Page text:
After more than thirty years of service as one of the Navy’s top aviators, Pete “Maverick” Mitchell (Tom Cruise) is where he belongs, pushing the envelope as a courageous test pilot and dodging the advancement in rank that would ground him. When he finds himself training a detachment of TOPGUN graduates for a specialized mission the likes of which no living pilot has ever seen, Maverick encounters Lt. Bradley Bradshaw (Miles Teller), call sign: “Rooster,” the son of Maverick’s late friend and Radar Intercept Officer Lt. Nick Bradshaw, aka “Goose.”

Facing an uncertain future and confronting the ghosts of his past, Maverick is drawn into a confrontation with his own deepest fears, culminating in a mission that demands the ultimate sacrifice from those who will be chosen to fly it.

Tom Cruise, Miles Teller, Jennifer Connelly, Jon Hamm, Glen Powell, Jay Ellis, Danny Ramirez, Lewis Pullman, Greg Tarzan Davis, Joe Kosinski, Jerry Bruckheimer, Christopher McQuarrie, poses for “Top Gun: Maverick” cast photos during the 75th annual Cannes film festival at Palais des Festivals on May 18, 2022 in Cannes, France.
Tom Cruise poses for “Top Gun: Maverick” cast photos during the 75th annual Cannes film festival at Palais des Festivals on May 18, 2022 in Cannes, France.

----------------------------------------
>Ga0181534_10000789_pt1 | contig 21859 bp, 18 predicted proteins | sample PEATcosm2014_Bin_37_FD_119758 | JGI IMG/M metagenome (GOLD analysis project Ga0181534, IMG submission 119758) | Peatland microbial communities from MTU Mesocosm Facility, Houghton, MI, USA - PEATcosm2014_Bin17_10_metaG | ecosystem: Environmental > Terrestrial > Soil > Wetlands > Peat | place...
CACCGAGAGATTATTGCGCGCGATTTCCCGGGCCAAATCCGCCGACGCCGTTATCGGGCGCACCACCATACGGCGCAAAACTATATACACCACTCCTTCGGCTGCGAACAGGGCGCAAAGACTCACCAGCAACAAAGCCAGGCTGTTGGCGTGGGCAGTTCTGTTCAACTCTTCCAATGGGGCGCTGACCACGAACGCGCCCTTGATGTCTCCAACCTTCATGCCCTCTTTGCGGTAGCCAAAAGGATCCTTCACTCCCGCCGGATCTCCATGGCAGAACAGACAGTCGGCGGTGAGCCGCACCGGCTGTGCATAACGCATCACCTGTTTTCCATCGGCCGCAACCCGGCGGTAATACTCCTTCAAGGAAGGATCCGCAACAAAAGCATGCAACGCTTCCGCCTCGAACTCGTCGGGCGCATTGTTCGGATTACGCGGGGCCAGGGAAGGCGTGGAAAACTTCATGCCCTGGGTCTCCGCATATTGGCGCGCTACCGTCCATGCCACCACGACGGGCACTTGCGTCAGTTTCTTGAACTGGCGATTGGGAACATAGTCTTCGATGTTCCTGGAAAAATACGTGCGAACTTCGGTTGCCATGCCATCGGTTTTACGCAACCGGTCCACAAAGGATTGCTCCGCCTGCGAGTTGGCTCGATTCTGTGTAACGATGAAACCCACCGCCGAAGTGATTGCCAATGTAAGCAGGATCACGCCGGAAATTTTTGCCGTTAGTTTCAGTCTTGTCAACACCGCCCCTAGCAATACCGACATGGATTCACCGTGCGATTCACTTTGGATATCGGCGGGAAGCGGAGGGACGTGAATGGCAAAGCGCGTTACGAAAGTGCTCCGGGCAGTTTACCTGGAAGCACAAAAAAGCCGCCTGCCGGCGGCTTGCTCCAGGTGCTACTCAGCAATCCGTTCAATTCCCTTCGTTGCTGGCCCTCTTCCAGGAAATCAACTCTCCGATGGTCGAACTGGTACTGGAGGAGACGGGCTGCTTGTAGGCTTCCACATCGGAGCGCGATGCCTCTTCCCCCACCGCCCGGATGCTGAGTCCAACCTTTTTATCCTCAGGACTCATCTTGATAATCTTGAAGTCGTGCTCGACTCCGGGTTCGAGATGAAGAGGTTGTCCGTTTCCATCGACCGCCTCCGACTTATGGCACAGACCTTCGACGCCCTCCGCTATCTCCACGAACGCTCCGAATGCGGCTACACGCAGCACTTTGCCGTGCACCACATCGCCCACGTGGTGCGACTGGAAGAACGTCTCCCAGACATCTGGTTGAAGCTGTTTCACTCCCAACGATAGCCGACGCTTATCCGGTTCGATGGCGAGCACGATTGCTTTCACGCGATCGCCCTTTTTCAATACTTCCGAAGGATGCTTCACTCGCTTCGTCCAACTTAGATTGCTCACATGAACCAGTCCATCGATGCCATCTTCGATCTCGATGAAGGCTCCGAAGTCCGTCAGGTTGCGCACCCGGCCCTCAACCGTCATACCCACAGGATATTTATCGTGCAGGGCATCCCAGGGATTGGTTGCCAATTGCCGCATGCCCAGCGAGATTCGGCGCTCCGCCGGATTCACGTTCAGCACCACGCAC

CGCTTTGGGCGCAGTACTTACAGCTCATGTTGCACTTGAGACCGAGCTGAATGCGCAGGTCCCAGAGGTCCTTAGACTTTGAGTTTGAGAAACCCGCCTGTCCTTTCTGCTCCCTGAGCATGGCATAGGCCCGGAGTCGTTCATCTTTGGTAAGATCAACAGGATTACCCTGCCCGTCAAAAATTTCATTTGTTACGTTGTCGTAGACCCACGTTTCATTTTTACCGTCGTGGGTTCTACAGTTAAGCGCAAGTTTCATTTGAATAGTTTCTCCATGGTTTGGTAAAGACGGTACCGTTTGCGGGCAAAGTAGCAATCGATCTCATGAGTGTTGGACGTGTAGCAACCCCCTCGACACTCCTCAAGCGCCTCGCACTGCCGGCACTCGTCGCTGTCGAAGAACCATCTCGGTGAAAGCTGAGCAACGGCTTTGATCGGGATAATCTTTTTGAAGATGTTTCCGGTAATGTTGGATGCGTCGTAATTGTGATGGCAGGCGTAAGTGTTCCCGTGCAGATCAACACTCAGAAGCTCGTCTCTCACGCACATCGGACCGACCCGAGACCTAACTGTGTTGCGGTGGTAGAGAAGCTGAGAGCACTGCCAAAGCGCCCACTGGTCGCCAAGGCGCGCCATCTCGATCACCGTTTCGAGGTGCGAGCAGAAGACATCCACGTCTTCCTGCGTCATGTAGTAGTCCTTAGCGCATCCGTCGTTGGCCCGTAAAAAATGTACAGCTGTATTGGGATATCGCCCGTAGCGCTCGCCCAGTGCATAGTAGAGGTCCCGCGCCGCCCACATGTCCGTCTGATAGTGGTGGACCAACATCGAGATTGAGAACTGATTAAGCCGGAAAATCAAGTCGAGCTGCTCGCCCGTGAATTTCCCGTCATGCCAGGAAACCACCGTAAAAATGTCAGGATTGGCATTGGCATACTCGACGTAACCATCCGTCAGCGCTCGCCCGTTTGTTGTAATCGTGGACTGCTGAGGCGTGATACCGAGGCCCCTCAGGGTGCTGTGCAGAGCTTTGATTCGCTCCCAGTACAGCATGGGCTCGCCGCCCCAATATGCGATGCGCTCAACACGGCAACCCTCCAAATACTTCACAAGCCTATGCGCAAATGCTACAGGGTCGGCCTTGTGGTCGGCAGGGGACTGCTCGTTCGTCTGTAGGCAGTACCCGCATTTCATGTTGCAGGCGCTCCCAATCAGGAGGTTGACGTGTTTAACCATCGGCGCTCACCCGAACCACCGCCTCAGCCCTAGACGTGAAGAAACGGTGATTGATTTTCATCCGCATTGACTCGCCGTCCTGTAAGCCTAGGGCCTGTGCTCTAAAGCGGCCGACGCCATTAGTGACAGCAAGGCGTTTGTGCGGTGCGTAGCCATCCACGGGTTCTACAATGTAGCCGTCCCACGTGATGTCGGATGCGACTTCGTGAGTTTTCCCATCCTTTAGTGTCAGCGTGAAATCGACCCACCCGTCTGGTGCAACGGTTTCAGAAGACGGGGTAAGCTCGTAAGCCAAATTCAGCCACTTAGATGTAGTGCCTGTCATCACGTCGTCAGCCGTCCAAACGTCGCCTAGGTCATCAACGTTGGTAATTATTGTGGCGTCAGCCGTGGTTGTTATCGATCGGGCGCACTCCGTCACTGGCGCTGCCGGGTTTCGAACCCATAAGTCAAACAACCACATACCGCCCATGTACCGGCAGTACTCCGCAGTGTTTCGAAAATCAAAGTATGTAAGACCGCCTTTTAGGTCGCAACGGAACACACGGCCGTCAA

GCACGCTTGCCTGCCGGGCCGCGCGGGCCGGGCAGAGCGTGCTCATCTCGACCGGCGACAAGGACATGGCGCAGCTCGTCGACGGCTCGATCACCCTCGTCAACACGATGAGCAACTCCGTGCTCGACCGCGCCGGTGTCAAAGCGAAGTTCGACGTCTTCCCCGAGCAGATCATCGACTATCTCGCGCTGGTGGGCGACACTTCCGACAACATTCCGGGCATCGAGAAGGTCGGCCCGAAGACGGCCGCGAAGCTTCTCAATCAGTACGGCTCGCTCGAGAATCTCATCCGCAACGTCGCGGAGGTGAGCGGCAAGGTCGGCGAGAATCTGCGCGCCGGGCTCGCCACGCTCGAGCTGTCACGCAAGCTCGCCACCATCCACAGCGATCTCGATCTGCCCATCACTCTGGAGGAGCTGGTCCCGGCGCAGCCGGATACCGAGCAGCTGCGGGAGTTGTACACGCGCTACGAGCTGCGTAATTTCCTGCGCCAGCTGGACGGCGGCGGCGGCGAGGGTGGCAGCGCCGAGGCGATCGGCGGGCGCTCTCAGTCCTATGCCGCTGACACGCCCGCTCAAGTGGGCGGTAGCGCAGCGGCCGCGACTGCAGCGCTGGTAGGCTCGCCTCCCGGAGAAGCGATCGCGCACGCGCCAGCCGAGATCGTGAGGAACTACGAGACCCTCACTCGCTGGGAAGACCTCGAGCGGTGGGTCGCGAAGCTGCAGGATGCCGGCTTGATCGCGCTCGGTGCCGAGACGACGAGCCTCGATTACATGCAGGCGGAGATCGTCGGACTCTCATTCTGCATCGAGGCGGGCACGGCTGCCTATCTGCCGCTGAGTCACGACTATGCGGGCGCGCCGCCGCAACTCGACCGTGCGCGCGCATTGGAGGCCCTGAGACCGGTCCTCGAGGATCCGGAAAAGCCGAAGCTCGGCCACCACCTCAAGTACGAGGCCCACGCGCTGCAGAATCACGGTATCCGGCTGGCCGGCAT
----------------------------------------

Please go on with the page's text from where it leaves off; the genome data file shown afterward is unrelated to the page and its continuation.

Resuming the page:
CANNES, FRANCE – MAY 18: Jennifer Connelly and Tom Cruise attend the screening of “Top Gun: Maverick” during the 75th annual Cannes film festival at Palais des Festivals on May 18, 2022 in Cannes, France. (Photo by Vittorio Zunino Celotto/Getty Images for Paramount Pictures)

Searchlight Pictures’ “Fire Island” To Premiere On Disney+ On June 17

Disney+ announced that Searchlight Pictures film FIRE ISLAND, the directorial debut from Andrew Ahn, will premiere on Disney+ under the Star banner in Australia on June 17. 

Set in the gay vacation destination off of Long Island, New York, FIRE ISLAND is an unapologetic, modern day romantic comedy showcasing a diverse, multicultural examination of queerness and romance. Inspired by the timeless pursuits from Jane Austen’s classic Pride and Prejudice, the story centers around two best friends (Joel Kim Booster and Bowen Yang) who set out to have a legendary summer adventure with the help of cheap rosé and their cadre of eclectic friends.